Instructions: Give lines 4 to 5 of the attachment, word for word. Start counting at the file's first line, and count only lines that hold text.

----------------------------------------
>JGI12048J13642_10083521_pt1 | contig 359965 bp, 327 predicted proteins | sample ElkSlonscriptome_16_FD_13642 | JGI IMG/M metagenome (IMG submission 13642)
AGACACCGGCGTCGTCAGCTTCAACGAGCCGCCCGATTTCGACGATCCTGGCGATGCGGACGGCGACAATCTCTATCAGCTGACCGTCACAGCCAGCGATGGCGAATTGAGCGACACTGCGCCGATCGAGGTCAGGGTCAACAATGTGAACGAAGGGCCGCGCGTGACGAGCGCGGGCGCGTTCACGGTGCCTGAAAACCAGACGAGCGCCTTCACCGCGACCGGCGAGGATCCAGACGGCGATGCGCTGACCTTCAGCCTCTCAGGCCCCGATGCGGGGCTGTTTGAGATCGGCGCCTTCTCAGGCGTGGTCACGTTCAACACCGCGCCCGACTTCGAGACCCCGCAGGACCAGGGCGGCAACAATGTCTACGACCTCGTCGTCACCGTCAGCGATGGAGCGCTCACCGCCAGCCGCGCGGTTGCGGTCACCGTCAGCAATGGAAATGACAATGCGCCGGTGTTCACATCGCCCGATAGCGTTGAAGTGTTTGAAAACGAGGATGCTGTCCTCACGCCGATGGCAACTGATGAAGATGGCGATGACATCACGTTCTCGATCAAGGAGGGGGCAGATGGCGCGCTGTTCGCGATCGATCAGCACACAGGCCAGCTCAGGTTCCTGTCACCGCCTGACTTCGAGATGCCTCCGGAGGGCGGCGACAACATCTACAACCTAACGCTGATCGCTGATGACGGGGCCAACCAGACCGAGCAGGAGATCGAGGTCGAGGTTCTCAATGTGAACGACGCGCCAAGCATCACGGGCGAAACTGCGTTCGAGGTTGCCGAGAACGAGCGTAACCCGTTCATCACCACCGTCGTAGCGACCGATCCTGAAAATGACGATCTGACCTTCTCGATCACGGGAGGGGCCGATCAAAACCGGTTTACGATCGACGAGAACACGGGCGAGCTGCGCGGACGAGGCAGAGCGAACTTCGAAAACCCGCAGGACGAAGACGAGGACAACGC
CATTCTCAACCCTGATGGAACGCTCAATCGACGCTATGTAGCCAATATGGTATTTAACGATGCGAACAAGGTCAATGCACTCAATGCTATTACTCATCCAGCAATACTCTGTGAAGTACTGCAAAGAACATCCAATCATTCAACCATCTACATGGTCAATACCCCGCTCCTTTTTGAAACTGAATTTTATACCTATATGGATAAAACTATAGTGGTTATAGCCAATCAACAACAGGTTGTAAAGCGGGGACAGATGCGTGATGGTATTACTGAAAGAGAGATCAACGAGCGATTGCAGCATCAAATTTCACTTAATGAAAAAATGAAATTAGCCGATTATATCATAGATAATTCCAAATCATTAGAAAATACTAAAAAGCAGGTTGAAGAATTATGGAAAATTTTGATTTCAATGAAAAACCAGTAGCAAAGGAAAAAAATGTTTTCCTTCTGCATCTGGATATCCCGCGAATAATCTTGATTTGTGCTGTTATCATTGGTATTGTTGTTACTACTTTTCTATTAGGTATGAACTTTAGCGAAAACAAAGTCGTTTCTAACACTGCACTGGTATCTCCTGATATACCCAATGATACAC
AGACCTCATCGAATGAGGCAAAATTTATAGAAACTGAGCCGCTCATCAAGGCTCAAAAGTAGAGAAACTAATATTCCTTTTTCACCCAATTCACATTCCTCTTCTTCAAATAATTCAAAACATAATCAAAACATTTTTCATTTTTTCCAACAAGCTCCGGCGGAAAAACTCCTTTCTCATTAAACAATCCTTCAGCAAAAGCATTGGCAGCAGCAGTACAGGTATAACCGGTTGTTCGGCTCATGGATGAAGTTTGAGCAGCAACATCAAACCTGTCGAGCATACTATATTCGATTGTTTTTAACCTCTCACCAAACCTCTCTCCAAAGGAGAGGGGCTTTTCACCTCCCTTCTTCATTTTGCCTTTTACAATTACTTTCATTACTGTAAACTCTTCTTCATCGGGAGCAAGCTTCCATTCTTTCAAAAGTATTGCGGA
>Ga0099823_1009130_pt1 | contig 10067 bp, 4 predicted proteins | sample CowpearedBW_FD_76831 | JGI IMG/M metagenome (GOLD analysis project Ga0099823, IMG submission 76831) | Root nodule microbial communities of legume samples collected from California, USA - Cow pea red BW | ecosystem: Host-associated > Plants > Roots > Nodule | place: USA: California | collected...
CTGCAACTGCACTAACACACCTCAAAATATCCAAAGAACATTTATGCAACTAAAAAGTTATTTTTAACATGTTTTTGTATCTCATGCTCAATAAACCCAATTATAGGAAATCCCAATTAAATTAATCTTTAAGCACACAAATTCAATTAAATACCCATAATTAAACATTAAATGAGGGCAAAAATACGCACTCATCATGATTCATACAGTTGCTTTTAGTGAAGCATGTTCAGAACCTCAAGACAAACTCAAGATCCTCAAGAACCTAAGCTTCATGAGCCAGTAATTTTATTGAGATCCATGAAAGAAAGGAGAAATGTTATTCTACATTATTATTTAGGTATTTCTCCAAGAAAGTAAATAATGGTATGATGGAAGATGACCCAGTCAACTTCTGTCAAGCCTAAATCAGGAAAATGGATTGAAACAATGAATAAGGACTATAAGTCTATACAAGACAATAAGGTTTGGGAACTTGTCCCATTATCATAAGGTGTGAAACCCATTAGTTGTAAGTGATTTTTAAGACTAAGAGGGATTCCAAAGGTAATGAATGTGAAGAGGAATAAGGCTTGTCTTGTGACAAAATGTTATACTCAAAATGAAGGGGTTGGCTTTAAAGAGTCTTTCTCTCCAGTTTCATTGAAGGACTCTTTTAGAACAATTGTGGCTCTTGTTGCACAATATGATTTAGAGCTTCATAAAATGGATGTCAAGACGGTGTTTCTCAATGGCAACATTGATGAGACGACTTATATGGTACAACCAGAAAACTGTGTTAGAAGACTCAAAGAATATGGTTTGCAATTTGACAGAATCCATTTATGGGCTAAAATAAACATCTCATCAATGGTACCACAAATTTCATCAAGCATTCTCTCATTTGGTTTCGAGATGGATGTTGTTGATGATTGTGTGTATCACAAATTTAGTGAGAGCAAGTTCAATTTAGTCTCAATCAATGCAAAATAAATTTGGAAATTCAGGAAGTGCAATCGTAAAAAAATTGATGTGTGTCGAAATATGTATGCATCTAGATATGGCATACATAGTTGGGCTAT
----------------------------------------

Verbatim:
AGACCTCATCGAATGAGGCAAAATTTATAGAAACTGAGCCGCTCATCAAGGCTCAAAAGTAGAGAAACTAATATTCCTTTTTCACCCAATTCACATTCCTCTTCTTCAAATAATTCAAAACATAATCAAAACATTTTTCATTTTTTCCAACAAGCTCCGGCGGAAAAACTCCTTTCTCATTAAACAATCCTTCAGCAAAAGCATTGGCAGCAGCAGTACAGGTATAACCGGTTGTTCGGCTCATGGATGAAGTTTGAGCAGCAACATCAAACCTGTCGAGCATACTATATTCGATTGTTTTTAACCTCTCACCAAACCTCTCTCCAAAGGAGAGGGGCTTTTCACCTCCCTTCTTCATTTTGCCTTTTACAATTACTTTCATTACTGTAAACTCTTCTTCATCGGGAGCAAGCTTCCATTCTTTCAAAAGTATTGCGGA
>Ga0099823_1009130_pt1 | contig 10067 bp, 4 predicted proteins | sample CowpearedBW_FD_76831 | JGI IMG/M metagenome (GOLD analysis project Ga0099823, IMG submission 76831) | Root nodule microbial communities of legume samples collected from California, USA - Cow pea red BW | ecosystem: Host-associated > Plants > Roots > Nodule | place: USA: California | collected...